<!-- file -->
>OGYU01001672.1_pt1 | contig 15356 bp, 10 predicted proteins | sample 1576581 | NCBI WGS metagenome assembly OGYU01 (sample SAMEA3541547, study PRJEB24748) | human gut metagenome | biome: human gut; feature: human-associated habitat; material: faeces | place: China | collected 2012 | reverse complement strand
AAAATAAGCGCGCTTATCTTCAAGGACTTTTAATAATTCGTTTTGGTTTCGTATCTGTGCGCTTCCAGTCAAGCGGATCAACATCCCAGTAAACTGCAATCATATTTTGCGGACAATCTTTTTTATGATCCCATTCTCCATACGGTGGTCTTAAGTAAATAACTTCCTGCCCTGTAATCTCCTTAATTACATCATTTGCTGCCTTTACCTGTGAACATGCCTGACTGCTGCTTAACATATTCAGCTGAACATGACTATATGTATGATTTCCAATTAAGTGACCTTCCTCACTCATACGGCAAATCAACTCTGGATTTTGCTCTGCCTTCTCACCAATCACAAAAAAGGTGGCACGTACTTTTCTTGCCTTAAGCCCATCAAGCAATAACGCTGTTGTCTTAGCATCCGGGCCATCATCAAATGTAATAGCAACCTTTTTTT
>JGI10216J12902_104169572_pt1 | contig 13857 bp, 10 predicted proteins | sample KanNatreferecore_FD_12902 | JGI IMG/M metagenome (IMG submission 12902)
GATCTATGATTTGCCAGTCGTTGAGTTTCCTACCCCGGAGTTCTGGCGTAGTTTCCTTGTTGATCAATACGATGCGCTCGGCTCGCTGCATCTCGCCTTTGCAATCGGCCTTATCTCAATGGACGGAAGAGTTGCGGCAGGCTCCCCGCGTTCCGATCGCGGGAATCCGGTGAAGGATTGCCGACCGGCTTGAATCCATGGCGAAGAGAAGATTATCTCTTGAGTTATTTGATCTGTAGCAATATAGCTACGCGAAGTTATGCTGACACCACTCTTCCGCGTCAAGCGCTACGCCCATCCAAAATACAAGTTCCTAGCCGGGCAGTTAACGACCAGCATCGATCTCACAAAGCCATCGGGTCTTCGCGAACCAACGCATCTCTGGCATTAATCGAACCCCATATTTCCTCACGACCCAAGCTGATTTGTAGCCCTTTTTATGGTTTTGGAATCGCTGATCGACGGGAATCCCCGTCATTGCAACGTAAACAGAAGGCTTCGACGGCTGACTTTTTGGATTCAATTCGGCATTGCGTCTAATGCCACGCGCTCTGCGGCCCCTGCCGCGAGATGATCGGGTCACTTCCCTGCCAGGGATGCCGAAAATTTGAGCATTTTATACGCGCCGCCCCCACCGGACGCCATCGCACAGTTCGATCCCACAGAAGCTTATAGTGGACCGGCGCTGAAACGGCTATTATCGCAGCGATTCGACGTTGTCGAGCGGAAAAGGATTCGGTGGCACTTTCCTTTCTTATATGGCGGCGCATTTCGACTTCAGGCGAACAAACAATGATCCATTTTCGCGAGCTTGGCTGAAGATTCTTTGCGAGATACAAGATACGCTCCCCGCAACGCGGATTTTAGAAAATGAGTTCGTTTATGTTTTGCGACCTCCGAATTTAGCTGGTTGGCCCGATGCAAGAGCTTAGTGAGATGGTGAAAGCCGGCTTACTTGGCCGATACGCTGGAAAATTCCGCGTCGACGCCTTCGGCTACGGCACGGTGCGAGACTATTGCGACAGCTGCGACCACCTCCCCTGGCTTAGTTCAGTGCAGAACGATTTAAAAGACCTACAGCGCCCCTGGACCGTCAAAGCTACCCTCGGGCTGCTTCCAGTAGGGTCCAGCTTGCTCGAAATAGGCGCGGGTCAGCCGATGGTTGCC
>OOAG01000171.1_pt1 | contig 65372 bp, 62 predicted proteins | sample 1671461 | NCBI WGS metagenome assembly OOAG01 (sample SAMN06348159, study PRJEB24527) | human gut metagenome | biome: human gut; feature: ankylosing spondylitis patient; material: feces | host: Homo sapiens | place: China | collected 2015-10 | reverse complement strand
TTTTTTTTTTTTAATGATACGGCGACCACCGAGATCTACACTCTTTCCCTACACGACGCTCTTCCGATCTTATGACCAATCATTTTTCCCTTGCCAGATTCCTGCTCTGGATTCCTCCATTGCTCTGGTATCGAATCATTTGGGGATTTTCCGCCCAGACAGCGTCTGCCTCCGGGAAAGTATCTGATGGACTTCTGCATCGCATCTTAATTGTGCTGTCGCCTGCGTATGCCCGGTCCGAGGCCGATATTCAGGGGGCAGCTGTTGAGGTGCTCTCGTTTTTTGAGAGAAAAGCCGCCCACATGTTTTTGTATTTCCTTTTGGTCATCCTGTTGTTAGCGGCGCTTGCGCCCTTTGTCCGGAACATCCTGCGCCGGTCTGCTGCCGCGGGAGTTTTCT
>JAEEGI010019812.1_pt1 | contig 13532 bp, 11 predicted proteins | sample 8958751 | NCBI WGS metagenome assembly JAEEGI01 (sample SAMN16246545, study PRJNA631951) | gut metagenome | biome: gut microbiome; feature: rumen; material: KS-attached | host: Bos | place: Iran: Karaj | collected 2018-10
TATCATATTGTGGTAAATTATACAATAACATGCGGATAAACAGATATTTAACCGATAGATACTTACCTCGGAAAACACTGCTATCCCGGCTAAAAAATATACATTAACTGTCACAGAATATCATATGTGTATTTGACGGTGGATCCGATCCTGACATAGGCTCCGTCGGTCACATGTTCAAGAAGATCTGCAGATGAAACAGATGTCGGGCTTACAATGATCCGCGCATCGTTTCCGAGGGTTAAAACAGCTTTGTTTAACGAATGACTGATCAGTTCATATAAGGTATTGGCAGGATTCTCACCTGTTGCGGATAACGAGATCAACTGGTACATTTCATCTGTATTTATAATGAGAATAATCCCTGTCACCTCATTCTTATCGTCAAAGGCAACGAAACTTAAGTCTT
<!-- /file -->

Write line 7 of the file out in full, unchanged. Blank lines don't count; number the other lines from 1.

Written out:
>JAEEGI010019812.1_pt1 | contig 13532 bp, 11 predicted proteins | sample 8958751 | NCBI WGS metagenome assembly JAEEGI01 (sample SAMN16246545, study PRJNA631951) | gut metagenome | biome: gut microbiome; feature: rumen; material: KS-attached | host: Bos | place: Iran: Karaj | collected 2018-10